Another Product i recommend is Henna. It has been used for 1000's of years to beautify hair and also to beautify hands and feet. The reason why henna is used predominately, yes its pretty and the colours are nice, but because it contains proteins that bound to cells and strengthen it. Hence why in Africa and across the Arab countries both men and women use it on the soles of the feet as it toughens the skin. It also has the same effect on the hair, it creates a thick protective layer around the hair and penetrates the shaft to strengthen the whole hair.

I recently started to use the henna from Lush with added oils and it is my favourite thing to use, I love the colour but also after using it my hair feels super silky soft and very strong. I recommend everyone to use it if your not keen on the colour then apply it to the hair and leave in for 30 mins and wash straight out. I love the colour so i leave mine in for 3 hours.

Caca rouge from Lush.
Inshallah do a separate post on henna.

If your not keen on the colour of henna, i am aware of another product used, also from a shrub and is available in the middle east, its called Sedr, i have looked for it in Morocco and not found it there. So if i get the chance Inshallah get it from Middle east. It has the same properties as Henna but is colourless to some extent but nourishes the scalp and hair all the same. It is not available in the UK perhaps in specialist stores. I know Iranians love to use it. So if you know any Iranians perhaps ask them.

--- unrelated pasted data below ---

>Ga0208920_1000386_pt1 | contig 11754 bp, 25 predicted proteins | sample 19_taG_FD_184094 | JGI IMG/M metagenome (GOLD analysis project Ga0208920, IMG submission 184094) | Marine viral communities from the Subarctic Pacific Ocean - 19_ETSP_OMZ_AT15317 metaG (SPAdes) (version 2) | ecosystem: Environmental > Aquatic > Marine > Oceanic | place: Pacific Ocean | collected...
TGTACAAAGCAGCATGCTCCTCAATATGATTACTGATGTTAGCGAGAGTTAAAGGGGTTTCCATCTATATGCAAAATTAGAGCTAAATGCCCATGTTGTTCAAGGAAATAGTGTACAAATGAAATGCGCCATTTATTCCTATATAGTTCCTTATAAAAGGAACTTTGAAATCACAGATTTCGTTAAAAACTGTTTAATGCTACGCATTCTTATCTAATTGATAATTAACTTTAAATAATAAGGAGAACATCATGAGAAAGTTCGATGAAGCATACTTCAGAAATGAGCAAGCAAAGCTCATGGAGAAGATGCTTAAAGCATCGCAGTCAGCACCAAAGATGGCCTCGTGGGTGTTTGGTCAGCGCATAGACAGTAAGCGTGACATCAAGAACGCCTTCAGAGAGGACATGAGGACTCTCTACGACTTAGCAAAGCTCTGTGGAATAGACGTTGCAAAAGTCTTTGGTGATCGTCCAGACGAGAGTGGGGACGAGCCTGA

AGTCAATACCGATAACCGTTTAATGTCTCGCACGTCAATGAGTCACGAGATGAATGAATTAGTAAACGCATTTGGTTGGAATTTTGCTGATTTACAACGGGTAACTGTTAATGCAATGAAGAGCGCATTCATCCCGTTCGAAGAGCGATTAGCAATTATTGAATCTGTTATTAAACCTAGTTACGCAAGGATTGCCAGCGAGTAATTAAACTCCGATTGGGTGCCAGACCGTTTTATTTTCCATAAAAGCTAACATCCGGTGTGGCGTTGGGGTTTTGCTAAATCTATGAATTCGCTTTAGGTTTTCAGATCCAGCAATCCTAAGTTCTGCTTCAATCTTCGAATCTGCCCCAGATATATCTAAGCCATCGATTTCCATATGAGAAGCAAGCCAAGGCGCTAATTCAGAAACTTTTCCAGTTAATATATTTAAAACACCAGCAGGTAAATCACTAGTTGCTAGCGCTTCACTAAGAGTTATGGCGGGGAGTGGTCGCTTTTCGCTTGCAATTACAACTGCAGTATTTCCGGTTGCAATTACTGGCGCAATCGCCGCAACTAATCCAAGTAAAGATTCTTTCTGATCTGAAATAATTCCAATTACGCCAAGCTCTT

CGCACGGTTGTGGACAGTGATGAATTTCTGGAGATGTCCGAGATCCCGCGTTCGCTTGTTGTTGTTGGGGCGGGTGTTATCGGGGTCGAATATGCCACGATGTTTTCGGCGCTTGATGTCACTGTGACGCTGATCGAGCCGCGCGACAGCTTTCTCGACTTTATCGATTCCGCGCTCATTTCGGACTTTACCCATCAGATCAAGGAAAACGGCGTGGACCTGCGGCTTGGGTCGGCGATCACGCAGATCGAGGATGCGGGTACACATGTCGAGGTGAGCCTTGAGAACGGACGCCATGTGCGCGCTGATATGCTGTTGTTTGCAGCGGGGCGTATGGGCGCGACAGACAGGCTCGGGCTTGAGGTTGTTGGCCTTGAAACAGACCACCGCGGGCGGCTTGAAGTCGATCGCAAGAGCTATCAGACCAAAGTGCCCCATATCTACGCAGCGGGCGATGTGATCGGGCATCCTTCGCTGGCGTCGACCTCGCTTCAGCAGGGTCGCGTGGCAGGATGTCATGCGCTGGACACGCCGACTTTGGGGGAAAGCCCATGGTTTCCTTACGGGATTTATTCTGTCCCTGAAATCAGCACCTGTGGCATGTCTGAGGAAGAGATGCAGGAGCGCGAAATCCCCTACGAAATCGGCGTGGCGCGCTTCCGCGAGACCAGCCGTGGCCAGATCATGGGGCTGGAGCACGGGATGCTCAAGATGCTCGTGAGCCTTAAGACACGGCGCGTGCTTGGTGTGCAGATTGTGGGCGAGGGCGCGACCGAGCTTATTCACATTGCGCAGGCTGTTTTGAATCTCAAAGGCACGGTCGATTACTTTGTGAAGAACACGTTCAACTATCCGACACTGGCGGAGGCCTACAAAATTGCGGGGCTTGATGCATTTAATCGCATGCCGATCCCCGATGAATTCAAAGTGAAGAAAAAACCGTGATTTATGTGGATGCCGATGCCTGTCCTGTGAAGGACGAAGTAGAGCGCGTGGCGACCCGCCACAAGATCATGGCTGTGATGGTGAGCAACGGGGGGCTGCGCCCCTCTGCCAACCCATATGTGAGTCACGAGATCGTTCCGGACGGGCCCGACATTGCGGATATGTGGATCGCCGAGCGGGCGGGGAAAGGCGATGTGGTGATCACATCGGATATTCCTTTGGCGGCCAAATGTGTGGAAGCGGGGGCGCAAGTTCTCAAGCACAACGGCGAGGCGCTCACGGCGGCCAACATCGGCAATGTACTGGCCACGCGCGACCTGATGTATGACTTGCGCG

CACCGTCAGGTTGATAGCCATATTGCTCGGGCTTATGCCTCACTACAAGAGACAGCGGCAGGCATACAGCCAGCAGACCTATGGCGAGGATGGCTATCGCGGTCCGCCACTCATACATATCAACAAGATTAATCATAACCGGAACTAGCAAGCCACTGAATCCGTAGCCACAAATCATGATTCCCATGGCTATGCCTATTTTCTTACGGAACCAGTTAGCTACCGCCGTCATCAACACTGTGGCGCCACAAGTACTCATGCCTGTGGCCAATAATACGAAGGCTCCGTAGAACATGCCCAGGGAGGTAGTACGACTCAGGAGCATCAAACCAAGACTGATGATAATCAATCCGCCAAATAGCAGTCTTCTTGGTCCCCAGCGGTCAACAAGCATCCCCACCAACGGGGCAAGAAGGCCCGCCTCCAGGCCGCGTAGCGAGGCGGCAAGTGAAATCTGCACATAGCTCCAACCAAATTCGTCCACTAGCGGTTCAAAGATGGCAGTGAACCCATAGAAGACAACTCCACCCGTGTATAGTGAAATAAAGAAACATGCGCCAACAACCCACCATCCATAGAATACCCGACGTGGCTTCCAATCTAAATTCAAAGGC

Have any tips or tricks, found this helpful. Please comment and let me know

Wasalam :D


  1. LOL i love the first photo. aw poor kitty kat. God knows that is my hair in the morning
    I don't have any tricks or tips. I just try and allow my hair to dry properly before going out. Just feels nasty when damp and you wear the scarf. Your tips have be insightful. God bless you sis. Keep up the great posts. Its acually refreshing to see a blog that finds the balance between deen and dunya and not self absorbed like some of these "fashionista" hijabi blogs. Make my skin crawl, fish pouting girls. Seriously.

  2. Asalam waliykum,

    Sorry for the late response. Jazakallah khier. Glad you liked the post and the blog. Inshallah want to do more posts on hair care. so stay tuned.
    That is one reason why i wanted to start this blog, felt there was a niche, not maybe Islamic friendly blogs for practicing sisters.

    Jazakallah khier

    Wasalam -x-

  3. Salam sis,

    Great writeups you have here. May I share this in my blog.


  4. Assalamu Alaikum I have also done a hair care routine.

    Check mine out please revertlife15

  5. This comment has been removed by a blog administrator.

  6. Wa alaikum asslaam warahmatullaahi wabarakatuhu.

    I have not read all of the content in this article, as I am only looking for some information about hair care. But Thank you, sister! Jazaakillaahu Khayraa.


  7. This comment has been removed by a blog administrator.